Shiller also repeated some worries about rising property prices in some places, noting a climb in Las Vegas. “But I don’t know where it is going, and we are seeing housing booms in a lot of other countries as well,” he said. Gundlach pitched in that Norway has seen a 77% rise in its housing index from year-end 2004, an all-time high.
Gundlach said that the absolute levels of U.S. housing activity have risen from the deficit of 2008 and 2009, but to levels that used to be “characteristic of the depths of recession.”
He also said that a panic into Treasurys could take out last year’s low yield of 1.4%, possibly triggered by a recession or geopolitical problem.
What does a bubble need? Shiller was heard saying at a conference earlier in November that social-psychological changes and a “well-armed media” are what drives a switch to bubble worries.
Seminars have been the life blood of many producers for the last fifteen years and maybe even longer. I speak to agents every week who have been living on the results of seminars and still get good enough results that they stick with them.
Ron has been a top producer for many years. He orders seminars from our firm very regularly. He goes to the same restaurants and has been for years. I have talked to other producers who have thrown in the towel. What’s the difference between Ron and the quitters. Persistence.
The determination that if something is not exactly right, you fix it. You don’t throw it away. Have you given seminars the evaluation they deserve. Is it possible that the marketing is not the problem.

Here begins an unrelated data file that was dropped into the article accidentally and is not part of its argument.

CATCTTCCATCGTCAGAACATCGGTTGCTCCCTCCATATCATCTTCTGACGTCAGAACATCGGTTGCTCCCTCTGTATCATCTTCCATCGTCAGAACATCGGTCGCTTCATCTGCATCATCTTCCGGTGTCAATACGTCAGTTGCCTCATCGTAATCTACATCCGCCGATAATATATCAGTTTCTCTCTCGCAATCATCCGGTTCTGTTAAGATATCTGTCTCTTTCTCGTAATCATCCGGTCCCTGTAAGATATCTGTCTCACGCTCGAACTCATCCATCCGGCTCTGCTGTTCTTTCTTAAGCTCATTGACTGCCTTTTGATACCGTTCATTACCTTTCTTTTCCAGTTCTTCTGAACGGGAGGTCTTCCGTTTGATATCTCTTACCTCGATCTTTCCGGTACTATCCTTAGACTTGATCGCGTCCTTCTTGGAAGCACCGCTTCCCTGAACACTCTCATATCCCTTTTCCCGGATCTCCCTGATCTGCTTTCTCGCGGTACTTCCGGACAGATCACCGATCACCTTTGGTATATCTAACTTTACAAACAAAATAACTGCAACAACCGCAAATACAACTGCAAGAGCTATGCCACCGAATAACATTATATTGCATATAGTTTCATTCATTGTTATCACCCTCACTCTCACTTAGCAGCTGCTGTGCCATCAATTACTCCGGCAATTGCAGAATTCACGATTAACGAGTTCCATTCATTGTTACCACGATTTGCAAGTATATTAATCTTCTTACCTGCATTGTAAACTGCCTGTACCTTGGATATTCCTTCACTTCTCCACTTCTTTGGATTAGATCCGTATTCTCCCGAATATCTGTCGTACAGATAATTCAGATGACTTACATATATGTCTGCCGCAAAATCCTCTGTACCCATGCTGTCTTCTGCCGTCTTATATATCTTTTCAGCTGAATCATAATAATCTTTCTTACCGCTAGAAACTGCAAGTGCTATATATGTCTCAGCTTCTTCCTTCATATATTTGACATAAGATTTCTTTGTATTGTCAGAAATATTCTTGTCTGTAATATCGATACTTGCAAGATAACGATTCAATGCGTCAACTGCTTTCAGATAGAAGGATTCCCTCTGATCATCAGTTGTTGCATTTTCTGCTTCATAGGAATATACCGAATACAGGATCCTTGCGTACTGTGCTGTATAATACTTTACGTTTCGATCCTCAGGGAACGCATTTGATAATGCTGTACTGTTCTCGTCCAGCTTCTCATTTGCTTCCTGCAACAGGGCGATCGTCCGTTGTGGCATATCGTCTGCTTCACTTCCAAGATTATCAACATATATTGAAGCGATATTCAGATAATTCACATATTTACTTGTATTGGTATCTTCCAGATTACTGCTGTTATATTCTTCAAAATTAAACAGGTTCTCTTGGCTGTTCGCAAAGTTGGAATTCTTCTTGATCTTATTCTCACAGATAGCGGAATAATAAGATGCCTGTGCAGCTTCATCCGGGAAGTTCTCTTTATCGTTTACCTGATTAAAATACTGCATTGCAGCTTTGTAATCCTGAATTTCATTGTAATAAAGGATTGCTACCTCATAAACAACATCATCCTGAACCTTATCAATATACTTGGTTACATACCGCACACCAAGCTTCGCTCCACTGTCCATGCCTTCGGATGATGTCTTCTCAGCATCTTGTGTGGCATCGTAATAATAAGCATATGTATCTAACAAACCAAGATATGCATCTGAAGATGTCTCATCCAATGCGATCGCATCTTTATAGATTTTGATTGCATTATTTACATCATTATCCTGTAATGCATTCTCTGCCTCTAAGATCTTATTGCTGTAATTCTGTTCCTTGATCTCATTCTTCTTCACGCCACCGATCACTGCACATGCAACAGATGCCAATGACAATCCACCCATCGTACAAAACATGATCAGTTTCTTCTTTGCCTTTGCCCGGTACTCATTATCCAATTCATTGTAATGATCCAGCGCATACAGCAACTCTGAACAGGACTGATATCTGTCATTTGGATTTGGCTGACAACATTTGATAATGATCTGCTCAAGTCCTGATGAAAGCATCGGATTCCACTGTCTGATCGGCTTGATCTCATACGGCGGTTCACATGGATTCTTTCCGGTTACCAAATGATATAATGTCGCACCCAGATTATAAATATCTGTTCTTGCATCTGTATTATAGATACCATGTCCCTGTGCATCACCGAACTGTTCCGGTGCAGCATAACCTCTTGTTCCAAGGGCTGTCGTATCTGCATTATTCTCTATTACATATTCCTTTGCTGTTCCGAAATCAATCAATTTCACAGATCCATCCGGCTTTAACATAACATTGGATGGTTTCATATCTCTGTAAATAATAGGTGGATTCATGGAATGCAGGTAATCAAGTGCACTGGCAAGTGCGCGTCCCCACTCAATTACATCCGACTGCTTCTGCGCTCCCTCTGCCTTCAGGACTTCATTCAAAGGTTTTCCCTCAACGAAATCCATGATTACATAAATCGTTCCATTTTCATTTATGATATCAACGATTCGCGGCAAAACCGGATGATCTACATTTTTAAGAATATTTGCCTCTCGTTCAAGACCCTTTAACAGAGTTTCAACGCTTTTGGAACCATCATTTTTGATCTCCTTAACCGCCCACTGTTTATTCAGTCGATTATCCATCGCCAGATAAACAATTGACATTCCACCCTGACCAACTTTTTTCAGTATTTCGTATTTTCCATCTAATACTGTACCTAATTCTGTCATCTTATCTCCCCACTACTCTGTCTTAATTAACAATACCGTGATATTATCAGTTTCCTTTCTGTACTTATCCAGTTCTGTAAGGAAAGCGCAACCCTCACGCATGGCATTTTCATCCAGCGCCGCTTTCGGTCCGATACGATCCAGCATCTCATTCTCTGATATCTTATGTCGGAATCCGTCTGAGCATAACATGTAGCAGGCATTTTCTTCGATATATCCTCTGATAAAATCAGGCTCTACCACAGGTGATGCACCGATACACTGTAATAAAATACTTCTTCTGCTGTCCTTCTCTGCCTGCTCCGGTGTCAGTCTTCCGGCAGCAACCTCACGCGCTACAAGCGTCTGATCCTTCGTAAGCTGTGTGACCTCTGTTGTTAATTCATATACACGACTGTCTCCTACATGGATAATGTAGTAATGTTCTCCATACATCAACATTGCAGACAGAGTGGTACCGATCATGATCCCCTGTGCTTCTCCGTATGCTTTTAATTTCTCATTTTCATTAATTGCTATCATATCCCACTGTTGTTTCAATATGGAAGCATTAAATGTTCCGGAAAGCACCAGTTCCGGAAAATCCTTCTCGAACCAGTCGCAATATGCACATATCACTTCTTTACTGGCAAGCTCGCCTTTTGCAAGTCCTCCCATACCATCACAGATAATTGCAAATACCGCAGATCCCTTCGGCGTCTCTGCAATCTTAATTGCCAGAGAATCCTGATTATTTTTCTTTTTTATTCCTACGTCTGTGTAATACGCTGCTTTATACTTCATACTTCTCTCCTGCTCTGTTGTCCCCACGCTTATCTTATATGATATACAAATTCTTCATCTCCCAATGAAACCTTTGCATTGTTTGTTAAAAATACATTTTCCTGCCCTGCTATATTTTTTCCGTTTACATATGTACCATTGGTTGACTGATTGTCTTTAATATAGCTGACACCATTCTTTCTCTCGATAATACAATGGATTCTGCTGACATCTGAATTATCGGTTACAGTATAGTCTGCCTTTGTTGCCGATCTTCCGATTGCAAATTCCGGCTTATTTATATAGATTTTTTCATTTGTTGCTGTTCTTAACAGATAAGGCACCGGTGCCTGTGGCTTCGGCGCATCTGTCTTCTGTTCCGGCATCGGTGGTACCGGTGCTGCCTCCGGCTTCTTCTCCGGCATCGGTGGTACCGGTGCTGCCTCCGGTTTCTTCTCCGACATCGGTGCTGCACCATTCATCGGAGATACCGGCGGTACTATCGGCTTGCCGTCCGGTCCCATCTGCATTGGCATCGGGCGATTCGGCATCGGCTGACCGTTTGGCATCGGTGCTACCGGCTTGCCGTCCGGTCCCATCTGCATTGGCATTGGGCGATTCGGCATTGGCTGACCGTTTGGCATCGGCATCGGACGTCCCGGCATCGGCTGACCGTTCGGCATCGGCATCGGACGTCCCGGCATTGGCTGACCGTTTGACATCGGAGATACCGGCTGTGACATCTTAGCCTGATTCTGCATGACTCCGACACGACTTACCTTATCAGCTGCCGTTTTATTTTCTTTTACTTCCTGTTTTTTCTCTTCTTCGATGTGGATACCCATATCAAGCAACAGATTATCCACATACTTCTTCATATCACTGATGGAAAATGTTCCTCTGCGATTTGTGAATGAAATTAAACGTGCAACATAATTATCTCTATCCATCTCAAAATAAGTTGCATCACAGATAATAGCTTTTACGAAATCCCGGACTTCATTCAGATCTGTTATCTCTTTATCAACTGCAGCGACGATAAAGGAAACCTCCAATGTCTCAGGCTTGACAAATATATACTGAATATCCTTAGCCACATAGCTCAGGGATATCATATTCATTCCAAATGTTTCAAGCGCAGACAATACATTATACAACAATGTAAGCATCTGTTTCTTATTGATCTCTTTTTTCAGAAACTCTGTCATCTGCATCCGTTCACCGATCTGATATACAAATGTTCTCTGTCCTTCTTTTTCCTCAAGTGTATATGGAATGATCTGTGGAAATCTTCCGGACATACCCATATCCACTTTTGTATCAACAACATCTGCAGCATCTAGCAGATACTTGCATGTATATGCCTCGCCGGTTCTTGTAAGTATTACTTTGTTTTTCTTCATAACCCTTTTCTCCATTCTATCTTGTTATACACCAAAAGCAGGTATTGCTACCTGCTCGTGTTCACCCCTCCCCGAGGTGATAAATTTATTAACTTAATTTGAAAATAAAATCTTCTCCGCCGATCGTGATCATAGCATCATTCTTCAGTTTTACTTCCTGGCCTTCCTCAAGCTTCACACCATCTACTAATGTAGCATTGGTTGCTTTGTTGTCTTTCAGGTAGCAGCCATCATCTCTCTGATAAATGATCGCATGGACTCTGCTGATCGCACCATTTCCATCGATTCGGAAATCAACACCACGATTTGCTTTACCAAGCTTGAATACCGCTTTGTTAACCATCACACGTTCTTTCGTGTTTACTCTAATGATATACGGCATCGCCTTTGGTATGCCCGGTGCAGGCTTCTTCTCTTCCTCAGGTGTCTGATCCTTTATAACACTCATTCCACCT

Maybe it’s the practice that needs a refresher course.
People still go to seminars. People with money. Baby boomers are a new breed. They need to be handled differently. There are other producers who have started to go after their client base with client events.
They will work, but not without marketing support. That supply will eventually start to run dry.
Then what? What got the clients? Seminars.
Dance with the girl you brought to the party. She’s still a knockout.
Drip, Drip, Drip
My wife insists that when you use an iron skillet to cook in, the flavor of the food continues to improve. She calls it seasoning. The pores of the pan will absorb food flavor and release that flavor when reused. The problem with most seminar marketing programs is a lack of seasoned consistency.
Proficiency requires consistency. How can anyone become an expert in any field if they aren’t consistent in the effort. If you mail once for seminars with the attitude that you are going to “try it”, it’s likely to fall short of expectations.